Posts Tagged: Preet Bharara


10
Nov 15

Arrests in JP Morgan, eTrade, Scottrade Hacks

U.S. authorities today announced multiple indictments and arrests in connection with separate hacking incidents that resulted in the theft of more than 100 million customer records from some of the nation’s biggest financial institutions and brokerage firms, including JP Morgan Chase, E*Trade and Scottrade.

jpmchaseProsecutors in Atlanta and New York unsealed indictments against four men and one unnamed alleged co-conspirator in connection with a complex, sprawling scheme to artificially manipulate the price of certain publicly traded U.S. stocks.

The defendants are accused of hacking into JPMorgan Chase in 2014, stealing the names, addresses, phone numbers and email addresses of the holders of some 83 million accounts at the financial institution –a breach that the Justice Department has dubbed the “largest theft of customer data from a U.S. financial institution in history.” Scottrade announced a similar breach of 4.6 million customer records in October 2015. Etrade last month warned 31,000 customers that their contact information may have been breached.

The men allegedly laundered hundreds of millions of dollars from the scheme via a vast cybercrime network that included illegal online pharmacies, fake antivirus or “scareware” schemes, Internet casinos and even a Bitcoin exchange.

Indictments from Atlanta U.S. Attorney John Horn name Gery Shalon, 31, a resident of Tel Aviv and Moscow, who was arrested by Israeli law enforcement in Savyon, Israel in July 2015 and remains in custody there pending extradition proceedings. Another man, Joshua Samuel Aaron, also 31, is a U.S. citizen and resident of Israel, but currently a fugitive. The Atlanta indictments referenced a third, as yet-unnamed accomplice.

Separately, the U.S. Attorney’s Office for the Southern District of New York unsealed its own charges against Shalon and Aaron, as well as a third Israeli citizen, 40-year-old Ziv Orenstein. In addition, prosecutors there announced indictments against Anthony R. Murgio, alleging he fraudulently operated the Florida-based Coin.mx Bitcoin exchange along with Shalon and through it further helped the conspiracy launder its illicit proceeds. Murgio was arrested in July 2015 and is facing prosecution in New York.

According to the Justice Department, between approximately 2007 and July 2015, Shalon owned and operated unlawful internet gambling businesses in the United States and abroad, and that he owned and operated multinational payment processors for illegal pharmaceutical suppliers, counterfeit and malicious software (“malware”) distributors. The government further alleges that Shalon owned and controlled Coin.mx, an illegal United States-based Bitcoin exchange that operated in violation of federal anti-money laundering laws.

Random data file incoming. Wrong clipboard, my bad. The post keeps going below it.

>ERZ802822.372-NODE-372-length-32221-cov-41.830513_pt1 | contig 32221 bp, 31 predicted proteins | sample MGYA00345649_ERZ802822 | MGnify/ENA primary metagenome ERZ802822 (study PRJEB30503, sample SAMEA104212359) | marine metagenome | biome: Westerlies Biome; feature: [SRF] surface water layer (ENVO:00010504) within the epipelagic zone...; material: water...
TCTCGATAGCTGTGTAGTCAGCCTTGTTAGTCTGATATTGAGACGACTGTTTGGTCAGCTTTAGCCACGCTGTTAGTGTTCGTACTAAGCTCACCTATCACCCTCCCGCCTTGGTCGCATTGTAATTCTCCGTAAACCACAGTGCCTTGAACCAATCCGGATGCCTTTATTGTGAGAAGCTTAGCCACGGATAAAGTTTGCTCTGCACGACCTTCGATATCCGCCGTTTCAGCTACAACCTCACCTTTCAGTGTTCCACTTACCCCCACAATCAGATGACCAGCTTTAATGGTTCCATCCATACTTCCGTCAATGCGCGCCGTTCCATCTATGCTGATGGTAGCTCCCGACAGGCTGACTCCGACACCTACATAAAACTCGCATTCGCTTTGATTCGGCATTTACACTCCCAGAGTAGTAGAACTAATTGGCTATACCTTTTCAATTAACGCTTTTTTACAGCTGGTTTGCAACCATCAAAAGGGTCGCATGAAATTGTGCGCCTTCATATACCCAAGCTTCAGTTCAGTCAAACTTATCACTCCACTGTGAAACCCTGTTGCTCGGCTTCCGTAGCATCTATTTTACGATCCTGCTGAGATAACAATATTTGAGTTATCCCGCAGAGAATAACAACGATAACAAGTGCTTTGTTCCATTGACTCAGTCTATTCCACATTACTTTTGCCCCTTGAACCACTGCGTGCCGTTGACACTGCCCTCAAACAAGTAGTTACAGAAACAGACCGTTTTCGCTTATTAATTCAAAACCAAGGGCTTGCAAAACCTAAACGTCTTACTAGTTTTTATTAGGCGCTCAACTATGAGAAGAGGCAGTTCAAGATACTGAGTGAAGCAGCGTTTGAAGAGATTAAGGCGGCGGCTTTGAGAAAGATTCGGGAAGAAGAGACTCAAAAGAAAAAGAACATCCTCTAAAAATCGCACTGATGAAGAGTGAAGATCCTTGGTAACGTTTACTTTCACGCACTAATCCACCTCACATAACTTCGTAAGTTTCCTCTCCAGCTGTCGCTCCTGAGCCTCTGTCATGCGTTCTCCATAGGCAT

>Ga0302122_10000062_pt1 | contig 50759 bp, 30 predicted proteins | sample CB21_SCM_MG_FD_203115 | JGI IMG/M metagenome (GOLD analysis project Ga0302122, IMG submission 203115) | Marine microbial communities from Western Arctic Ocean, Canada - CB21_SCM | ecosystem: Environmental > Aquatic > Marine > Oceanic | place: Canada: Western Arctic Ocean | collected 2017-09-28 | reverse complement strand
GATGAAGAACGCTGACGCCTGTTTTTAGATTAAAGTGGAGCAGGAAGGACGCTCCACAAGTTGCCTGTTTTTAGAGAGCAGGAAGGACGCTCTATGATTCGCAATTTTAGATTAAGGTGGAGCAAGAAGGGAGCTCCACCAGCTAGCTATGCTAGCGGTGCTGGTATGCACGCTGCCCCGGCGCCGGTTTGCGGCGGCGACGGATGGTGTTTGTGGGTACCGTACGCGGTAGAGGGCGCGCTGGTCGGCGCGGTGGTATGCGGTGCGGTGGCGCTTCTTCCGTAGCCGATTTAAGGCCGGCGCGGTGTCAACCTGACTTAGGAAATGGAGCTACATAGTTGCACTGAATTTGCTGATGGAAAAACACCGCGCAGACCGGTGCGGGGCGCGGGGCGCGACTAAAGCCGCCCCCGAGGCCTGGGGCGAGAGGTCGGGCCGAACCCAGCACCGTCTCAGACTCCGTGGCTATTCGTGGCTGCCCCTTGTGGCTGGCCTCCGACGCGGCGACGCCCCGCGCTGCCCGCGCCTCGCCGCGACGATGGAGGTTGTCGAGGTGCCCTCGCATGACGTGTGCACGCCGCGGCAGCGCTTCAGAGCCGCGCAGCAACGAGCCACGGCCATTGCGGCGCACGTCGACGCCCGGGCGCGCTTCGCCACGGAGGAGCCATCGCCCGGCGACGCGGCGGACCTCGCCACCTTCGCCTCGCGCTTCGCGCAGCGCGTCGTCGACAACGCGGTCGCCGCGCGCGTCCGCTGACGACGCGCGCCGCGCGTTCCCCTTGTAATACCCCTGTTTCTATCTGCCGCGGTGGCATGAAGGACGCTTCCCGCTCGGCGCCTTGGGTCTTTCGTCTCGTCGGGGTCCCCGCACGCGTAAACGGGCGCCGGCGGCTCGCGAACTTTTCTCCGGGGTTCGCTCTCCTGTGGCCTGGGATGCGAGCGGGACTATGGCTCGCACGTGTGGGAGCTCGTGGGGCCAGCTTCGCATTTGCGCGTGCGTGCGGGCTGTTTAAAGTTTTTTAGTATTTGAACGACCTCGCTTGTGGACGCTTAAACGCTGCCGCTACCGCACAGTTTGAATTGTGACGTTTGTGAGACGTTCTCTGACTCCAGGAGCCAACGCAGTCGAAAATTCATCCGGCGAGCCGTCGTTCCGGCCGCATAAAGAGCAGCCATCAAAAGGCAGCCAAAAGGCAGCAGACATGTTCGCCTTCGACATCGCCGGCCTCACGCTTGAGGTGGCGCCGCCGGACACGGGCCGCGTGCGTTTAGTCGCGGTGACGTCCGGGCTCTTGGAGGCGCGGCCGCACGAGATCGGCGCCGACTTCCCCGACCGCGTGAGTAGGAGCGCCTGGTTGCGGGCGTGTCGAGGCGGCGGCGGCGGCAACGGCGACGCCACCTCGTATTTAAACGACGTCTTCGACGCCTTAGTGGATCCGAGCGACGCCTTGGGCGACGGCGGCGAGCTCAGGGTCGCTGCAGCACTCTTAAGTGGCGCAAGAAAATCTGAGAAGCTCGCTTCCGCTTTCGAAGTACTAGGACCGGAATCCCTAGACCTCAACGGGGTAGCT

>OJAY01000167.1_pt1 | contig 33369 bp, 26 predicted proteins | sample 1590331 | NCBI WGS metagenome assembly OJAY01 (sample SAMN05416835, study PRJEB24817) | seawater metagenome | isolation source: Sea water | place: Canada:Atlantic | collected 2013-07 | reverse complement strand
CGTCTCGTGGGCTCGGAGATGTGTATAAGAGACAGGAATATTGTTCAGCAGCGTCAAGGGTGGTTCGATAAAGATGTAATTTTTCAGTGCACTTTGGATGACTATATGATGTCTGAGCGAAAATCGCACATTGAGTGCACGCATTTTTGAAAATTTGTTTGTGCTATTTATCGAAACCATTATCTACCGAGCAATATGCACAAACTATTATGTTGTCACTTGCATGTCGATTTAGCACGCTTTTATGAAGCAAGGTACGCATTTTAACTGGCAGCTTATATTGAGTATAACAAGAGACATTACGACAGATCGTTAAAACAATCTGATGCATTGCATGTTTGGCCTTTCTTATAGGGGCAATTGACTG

“Through their criminal schemes, between in or about 2007 and in or about July 2015, Shalon and his co-conspirators earned hundreds of millions of dollars in illicit proceeds, of which Shalon concealed at least $100 million in Swiss and other bank accounts,” reads a statement issued by Preet Bharara, the United States Attorney for the Southern District of New York. Continue reading →


6
Nov 14

Feds Arrest Alleged ‘Silk Road 2’ Admin, Seize Servers

Federal prosecutors in New York today announced the arrest and charging of a San Francisco man they say ran the online drug bazaar and black market known as Silk Road 2.0. In conjunction with the arrest, U.S. and European authorities have jointly seized control over the servers that hosted Silk Road 2.0 marketplace.

The home page of the Silk Road 2.0 market has been replaced with this message indicating the community's Web servers were seized by authorities.

The home page of the Silk Road 2.0 market has been replaced with this message indicating the community’s Web servers were seized by authorities.

On Wednesday, agents with the FBI and the Department of Homeland Security arrested 26-year-old Blake Benthall, a.k.a. “Defcon,” in San Francisco, charging him with drug trafficking, conspiracy to commit computer hacking, and money laundering, among other alleged crimes.